# Tag Info

## Hot answers tagged r

24

Don't have to switch -- it's not either / or after all. Use either where it has an advantage: R for explorations, modeling, ... and C++ for industrial-strength and high-performance implementations (at a possible cost in terms of time to code). And (with the obvious Rcpp plug coming) you can even combine both of them.

19

R can be pretty slow, and it's very memory-hungry. My data set is only 8 GB or so, and I have a machine with 96 GB of RAM, and I'm always wrestling with R's memory management. Many of the model estimation functions capture a link to their environment, which means you can be keeping a pointer to each subset of the data that you're dealing with. SAS was much ...

13

I am not an R advocate, but can witness that R is trivially very, very good at data analysis. It is essentially a LISP-like functional language domesticated enough to make you productive in one afternoon. It is unbeatable at getting data in your system, analyzing them, and producing high-quality output, be it latex reports or charts. I have used several ...

13

There are many specialised products for HF tick data. In addition to KDB which you mentioned, there is OneTick, Vertica, Infobright, and some open-source ones like MonetDB etc. (see http://en.wikipedia.org/wiki/Column-oriented_DBMS). My experience is that Column Oriented Databases are overrated when it comes to tick data, because very often you request the ...

11

I don't know why it was removed, but the R package "orderbook" was available: http://journal.r-project.org/archive/2011-1/RJournal_2011-1_Kane~et~al.pdf http://cran.r-project.org/web/packages/orderbook/index.html In the IBrokers package, the function "reqMktDepth" is used for streaming order book data. ...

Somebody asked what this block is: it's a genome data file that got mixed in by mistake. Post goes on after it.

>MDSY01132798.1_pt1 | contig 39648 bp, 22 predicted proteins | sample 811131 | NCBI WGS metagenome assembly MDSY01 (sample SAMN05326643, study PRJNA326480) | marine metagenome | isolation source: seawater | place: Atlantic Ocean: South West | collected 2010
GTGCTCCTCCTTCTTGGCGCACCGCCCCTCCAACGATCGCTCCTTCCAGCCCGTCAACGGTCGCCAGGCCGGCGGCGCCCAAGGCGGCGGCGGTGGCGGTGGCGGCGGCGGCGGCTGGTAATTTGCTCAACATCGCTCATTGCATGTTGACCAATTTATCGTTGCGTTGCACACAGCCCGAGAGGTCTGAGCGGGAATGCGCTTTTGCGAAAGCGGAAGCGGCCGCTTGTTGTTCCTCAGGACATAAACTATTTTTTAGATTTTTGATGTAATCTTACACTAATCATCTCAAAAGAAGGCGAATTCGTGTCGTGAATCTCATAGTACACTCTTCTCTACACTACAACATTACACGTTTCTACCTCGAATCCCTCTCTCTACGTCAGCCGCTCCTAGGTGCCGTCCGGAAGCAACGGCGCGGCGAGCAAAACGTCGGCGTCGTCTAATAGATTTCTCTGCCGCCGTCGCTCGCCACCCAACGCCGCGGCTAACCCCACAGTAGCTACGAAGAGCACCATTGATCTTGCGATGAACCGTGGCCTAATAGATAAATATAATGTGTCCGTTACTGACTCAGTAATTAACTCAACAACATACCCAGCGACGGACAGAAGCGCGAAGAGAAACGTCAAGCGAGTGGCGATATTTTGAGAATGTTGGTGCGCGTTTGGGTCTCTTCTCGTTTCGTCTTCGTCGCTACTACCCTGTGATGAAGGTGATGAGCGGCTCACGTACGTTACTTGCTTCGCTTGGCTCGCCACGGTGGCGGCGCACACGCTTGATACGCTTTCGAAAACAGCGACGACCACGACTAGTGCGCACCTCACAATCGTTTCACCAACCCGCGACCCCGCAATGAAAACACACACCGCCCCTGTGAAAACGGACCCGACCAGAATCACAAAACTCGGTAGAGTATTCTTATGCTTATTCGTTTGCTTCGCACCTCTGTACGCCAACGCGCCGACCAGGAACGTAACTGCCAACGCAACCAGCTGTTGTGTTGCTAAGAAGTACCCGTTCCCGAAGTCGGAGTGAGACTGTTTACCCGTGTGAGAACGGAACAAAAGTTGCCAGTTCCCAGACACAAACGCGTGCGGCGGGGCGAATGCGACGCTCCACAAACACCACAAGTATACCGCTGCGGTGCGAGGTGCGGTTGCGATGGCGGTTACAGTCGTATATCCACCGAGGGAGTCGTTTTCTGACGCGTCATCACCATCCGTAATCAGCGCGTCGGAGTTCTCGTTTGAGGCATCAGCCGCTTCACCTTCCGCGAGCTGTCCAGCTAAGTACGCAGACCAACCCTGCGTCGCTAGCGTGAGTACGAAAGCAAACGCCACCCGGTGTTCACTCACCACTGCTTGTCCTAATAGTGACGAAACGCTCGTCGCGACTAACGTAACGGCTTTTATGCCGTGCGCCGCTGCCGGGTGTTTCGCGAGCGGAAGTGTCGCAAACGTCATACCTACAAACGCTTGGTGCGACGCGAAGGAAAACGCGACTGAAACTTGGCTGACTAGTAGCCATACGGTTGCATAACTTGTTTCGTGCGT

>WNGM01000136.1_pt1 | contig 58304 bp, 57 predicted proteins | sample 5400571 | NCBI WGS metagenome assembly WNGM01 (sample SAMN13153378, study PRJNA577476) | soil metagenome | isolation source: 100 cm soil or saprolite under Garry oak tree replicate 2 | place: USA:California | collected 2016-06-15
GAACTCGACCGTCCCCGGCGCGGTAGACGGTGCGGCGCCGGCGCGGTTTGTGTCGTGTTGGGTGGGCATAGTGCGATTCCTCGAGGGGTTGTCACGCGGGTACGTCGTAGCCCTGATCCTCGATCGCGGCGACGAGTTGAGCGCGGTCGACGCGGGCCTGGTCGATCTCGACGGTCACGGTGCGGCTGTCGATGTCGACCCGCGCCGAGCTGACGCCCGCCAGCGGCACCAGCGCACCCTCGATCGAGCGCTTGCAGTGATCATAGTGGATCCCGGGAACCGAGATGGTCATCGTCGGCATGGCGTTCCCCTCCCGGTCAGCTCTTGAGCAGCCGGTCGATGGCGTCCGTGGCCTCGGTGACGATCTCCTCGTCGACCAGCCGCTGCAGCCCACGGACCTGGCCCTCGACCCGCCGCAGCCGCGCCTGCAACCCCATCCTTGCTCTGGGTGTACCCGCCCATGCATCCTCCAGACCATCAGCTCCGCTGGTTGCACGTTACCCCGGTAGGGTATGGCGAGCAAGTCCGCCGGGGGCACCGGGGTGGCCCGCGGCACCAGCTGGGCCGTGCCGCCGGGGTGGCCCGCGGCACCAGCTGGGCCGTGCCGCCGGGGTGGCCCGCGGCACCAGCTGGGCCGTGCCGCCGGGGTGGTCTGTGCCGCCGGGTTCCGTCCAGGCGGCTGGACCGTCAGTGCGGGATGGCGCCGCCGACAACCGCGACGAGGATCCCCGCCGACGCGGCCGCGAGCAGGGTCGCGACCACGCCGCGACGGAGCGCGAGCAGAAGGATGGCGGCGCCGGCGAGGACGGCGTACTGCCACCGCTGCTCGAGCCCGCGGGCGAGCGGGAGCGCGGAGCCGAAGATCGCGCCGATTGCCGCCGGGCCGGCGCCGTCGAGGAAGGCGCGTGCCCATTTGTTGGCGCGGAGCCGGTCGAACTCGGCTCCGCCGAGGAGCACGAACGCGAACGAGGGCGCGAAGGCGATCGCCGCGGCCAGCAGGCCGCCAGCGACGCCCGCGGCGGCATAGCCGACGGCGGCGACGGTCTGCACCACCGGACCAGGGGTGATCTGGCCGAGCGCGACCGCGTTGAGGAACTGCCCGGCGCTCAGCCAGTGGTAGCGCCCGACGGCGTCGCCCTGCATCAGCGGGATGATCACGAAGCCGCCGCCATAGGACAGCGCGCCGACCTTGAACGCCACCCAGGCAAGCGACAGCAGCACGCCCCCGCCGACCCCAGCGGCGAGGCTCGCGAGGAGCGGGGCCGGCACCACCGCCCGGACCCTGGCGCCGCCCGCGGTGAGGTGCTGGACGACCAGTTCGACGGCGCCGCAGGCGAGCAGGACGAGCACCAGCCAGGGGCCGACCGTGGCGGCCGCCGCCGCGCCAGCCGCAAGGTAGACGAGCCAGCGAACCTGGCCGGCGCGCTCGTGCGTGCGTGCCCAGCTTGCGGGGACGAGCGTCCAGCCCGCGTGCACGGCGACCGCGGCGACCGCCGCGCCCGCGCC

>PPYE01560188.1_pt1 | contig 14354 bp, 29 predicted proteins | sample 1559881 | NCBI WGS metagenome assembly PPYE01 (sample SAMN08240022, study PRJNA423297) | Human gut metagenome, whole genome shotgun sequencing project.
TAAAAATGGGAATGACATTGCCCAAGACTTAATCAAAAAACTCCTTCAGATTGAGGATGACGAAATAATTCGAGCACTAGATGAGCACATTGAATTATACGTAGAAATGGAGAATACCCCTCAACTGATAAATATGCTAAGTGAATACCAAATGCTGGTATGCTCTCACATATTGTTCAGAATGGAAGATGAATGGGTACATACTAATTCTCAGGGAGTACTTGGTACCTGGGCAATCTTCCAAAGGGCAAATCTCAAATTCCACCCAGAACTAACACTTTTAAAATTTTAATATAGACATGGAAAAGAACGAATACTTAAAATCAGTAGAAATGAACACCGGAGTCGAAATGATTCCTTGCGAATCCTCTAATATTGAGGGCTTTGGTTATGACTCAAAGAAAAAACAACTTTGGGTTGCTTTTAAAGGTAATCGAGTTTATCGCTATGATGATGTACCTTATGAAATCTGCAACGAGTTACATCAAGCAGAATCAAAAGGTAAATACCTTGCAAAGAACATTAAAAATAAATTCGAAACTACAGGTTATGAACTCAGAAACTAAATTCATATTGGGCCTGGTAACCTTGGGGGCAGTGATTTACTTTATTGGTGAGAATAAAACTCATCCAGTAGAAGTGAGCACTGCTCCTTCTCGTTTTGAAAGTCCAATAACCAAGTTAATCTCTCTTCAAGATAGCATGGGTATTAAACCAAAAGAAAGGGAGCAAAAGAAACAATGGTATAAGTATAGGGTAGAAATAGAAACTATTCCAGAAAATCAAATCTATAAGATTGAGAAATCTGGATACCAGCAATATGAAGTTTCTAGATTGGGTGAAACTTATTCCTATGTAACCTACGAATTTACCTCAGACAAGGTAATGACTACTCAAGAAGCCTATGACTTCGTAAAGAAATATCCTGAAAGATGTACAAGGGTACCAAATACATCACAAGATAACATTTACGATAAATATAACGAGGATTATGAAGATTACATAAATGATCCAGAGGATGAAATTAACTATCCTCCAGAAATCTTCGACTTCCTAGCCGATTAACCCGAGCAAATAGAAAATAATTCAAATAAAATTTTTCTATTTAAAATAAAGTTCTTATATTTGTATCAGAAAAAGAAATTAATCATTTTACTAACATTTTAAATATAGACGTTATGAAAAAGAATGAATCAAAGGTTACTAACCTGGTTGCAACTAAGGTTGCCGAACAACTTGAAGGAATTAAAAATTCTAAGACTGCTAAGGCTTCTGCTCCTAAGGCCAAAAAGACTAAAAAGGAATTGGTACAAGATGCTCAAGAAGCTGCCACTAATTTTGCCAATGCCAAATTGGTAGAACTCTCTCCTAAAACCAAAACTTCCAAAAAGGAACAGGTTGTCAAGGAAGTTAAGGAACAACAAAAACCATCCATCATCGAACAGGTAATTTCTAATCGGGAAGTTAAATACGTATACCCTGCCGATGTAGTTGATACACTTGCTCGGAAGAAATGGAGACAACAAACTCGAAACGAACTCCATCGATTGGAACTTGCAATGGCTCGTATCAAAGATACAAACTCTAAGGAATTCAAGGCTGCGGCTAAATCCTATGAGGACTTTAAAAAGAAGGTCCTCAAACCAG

10

The greatest weakness and greatest strength of R is that it is not a strongly typed language. Therefore easy tasks in strongly typed languages such as re-factoring, auto-compiler checks, unit testing, etc. can be more difficult in R. On the other hand, one can rapidly prototype in the R language. R is an interpreted language -- it will dynamically convert ...

10

The clearest and most intuitive article I have seen so far is Kritzman et al., Regime Shifts: Implications for Dynamic Strategies in FAJ (May / June 2012) It not only shows how you can use HMM for financial modelling but it also goes through the actual estimation algorithm (Baum-Welch) step-by-step and even gives full MATLAB-code. From the abstract: ...

9

You can directly imply a probability distribution from a volatility skew. Note that, for any terminal probability distribution $p(S)$ at tenor $T$, we have the model-free formula for the call price $C(K)$ as a function of strike $K$ $$C=e^{-rT} \int_0^\infty (S-K)^+ p(S) dS$$ Therefore we can write e^{rT} ...

7

If you've got a list of trades, I would first suggest using the blotter package to enter those transactions and compute your cash P&L. Then you can use the tradeStats function to see trade related statistics, or the portfReturns function to extract percent returns for your portfolio of symbols as a contribution to total account equity returns. After ...